During the outage, Amazon referred to this only as a "network event".
The mistake meant that many EBS nodes could not connect to their replicas, and they started searching for free space where they could re-mirror their data. With so many volumes affected, not all could find available space.
"Because the issue affected such a large number of volumes concurrently, the free capacity of the EBS cluster was quickly exhausted, leaving many of the nodes 'stuck' in a loop, continuously searching the cluster for free space," the company said. "This quickly led to a 're-mirroring storm', where a large number of volumes were effectively 'stuck' while the nodes searched the cluster for the storage space it needed for its new replica."
Thirteen per cent of EBS volumes in the availability zone were affected.
Clouds as dominos
This caused a kind of domino effect. The EBS cluster couldn't handle API requests to create new volumes, and as these requests backed up in a queue, it couldn't handle API requests from other availability zones. At 2:40 am, engineers disabled all requests to create new volumes in the affected availability zone, and ten minutes later, the company said, requests from other zones were operating normally.
But then EBS nodes in the affected zone started failing, and at about 5:40 am, this again caused problems in other zones. Amazon said that within about 3 hours, engineers began to lower error rates and latencies in those other zones and that by 12:04 pm, they had isolated the problem in the original zone. For about 11 hours that morning, users were also unable to launch new EBS-backed EC2 instances in the affected zone.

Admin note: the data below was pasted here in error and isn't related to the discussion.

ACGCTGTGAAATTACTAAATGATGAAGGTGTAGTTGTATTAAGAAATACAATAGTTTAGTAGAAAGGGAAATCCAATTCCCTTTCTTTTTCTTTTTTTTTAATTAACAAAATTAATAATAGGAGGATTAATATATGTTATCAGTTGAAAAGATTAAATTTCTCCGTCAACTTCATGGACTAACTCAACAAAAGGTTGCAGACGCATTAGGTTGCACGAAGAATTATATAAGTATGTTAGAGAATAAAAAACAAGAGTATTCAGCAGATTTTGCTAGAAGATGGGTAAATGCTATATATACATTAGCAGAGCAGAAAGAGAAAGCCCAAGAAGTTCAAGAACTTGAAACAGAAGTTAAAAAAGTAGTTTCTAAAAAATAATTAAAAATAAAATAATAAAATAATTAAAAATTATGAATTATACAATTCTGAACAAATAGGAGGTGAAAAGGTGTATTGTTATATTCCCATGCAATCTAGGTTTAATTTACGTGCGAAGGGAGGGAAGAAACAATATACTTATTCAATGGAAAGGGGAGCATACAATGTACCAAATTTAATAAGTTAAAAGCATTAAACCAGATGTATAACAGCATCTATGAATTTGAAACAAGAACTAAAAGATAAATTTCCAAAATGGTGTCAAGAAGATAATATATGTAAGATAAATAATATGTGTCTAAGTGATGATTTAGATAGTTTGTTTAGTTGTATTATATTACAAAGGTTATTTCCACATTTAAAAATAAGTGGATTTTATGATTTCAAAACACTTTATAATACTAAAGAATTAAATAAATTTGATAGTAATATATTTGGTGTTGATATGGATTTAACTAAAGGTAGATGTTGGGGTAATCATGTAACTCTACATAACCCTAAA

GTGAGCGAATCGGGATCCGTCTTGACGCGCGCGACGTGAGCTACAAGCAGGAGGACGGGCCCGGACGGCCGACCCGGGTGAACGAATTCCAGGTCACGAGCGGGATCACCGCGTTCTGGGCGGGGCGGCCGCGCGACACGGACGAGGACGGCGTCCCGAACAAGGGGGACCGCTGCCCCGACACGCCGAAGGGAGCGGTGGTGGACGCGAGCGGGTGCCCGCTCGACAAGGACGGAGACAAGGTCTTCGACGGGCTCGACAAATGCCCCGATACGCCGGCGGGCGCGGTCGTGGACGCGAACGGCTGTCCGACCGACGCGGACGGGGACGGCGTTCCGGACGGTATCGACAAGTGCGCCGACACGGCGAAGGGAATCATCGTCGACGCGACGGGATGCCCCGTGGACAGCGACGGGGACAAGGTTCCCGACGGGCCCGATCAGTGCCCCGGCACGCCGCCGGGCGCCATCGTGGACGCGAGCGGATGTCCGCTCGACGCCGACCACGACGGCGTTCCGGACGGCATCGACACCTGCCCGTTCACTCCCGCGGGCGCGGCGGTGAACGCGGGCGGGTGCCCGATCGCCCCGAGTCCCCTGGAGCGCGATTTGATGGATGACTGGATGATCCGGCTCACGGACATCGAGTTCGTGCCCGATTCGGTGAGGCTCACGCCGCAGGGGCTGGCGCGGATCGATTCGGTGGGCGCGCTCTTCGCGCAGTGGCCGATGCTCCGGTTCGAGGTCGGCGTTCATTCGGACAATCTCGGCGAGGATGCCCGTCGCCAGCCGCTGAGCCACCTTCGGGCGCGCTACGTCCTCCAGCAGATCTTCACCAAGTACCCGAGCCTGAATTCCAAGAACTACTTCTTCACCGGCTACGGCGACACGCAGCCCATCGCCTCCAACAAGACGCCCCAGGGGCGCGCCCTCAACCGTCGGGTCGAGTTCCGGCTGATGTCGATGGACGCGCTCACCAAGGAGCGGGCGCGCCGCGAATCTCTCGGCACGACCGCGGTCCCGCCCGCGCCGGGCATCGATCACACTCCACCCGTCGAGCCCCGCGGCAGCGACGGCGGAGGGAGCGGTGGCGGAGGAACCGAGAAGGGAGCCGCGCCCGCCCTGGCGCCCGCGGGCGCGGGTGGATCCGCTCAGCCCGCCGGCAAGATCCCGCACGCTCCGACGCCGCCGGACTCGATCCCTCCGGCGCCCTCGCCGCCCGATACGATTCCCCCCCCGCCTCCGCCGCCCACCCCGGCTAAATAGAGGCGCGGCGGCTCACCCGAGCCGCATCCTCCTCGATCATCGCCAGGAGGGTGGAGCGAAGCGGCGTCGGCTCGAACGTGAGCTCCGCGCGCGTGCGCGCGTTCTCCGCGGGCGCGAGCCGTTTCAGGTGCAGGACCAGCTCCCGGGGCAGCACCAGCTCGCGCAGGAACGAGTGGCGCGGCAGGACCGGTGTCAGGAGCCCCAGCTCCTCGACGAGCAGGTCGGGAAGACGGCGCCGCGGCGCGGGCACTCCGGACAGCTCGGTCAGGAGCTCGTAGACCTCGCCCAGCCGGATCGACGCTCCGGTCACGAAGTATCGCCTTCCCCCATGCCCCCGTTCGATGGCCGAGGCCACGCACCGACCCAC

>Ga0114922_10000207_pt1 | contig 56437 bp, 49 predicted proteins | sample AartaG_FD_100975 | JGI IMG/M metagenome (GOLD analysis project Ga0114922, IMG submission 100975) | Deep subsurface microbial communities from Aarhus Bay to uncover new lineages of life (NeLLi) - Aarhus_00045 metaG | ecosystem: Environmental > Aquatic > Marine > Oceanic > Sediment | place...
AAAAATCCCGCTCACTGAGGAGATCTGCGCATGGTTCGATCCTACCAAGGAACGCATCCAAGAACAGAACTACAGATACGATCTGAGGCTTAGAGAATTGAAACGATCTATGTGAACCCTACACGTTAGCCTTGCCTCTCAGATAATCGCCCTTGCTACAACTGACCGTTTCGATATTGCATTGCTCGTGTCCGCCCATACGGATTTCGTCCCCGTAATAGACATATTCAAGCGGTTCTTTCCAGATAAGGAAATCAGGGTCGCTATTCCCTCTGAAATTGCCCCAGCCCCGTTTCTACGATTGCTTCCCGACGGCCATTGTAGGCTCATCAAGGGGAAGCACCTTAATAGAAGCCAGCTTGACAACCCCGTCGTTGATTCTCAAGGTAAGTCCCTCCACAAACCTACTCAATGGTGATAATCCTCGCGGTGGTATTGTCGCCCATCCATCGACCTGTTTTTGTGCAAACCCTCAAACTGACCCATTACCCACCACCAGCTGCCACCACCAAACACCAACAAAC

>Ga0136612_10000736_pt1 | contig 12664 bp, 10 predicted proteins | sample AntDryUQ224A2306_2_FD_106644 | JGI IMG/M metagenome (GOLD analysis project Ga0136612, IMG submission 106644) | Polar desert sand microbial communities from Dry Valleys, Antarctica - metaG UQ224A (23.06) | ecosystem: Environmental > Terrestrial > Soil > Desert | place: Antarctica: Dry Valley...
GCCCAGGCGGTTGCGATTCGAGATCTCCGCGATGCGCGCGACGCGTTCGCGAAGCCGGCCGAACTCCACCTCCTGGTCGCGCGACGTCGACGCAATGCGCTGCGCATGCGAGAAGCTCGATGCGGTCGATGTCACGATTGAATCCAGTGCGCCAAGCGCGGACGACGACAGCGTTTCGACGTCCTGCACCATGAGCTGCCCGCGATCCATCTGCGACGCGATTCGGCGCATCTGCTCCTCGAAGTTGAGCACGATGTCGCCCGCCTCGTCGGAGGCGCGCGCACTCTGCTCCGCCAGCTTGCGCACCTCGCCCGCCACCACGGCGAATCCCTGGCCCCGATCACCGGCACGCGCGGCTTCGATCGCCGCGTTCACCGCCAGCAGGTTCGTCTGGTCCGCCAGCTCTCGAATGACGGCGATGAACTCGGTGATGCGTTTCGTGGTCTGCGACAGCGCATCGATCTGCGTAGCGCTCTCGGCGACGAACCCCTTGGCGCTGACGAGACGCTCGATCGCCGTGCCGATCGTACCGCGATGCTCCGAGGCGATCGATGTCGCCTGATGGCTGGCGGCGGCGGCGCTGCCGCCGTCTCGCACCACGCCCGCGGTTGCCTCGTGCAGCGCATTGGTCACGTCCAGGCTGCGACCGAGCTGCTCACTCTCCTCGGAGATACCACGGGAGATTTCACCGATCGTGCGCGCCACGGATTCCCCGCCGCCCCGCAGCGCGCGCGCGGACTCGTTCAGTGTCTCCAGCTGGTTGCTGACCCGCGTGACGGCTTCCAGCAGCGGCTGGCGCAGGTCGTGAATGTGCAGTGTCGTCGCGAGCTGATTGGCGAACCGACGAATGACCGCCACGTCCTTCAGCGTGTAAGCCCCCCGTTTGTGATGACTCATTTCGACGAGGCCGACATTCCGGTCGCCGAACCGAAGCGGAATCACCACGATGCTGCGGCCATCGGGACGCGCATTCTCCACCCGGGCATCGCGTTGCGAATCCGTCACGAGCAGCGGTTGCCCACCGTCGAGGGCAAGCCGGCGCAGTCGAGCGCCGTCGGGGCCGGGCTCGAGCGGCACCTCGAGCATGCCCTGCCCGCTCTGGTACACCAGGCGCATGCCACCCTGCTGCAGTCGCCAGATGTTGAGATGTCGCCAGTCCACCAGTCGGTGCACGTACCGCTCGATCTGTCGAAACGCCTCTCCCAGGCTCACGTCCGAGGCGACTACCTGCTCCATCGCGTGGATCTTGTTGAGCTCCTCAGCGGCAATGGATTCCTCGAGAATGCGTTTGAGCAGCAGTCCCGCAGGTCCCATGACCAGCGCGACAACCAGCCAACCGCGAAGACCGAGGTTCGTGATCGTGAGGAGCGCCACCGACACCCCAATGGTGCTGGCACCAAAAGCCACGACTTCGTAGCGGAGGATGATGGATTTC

Just after noon, about 13 per cent of EBS volumes in the original zone remained "stuck" and EBS APIs remained disabled. By 12:30pm on April 22 (the next day), all but 2.2 per cent of EBS volumes were restored. By 2 pm on April 24, all but 0.07 per cent was restored, and these, Amazon said, won't be restored. The company did not explain why.
The outage also affected Amazon's Relational Database Service (RBS), as RBS relies on EBS for storage.
Amazon said it will automatically provide customers with 10 days of credit to equal to 100 per cent of their usage of EBS volumes, EC2 instances and RDS database instances that were running in the affected availability zone at the time of the outage. It did not mention credits for services operating in the other availability zones.
The company did say that availability zones are physically separate from each other, but did not elaborate. It's unclear whether they're in separate data centers. In the post mortem, the company also said it intends to improve the design of the availability zones so that an EBS outage like this cannot spread from one zone to another.
Amazon also promises to expose additional APIs that will allow customers to more easily determine whether their instances are affected by an outage. This move was applauded by FathomDB's Santa Barbara, but he believes that the world should consider alternatives to Amazon, which pioneered the infrastructure cloud market and controls the largest market share.
"Amazon has been open about admitting to failure, and has promised to expose more of the private APIs so that customers and partners can be better able to help themselves in future outages, without relying on AWS to do so," he said.
"This is reassuring, though I believe that in the long term customers will be looking at other cloud operators and technologies, for redundancy and different philosophies in terms of timely and open customer communication, but also in terms of relying on well-understood technologies and on the broader community of engineering talent rather than just those at AWS." ®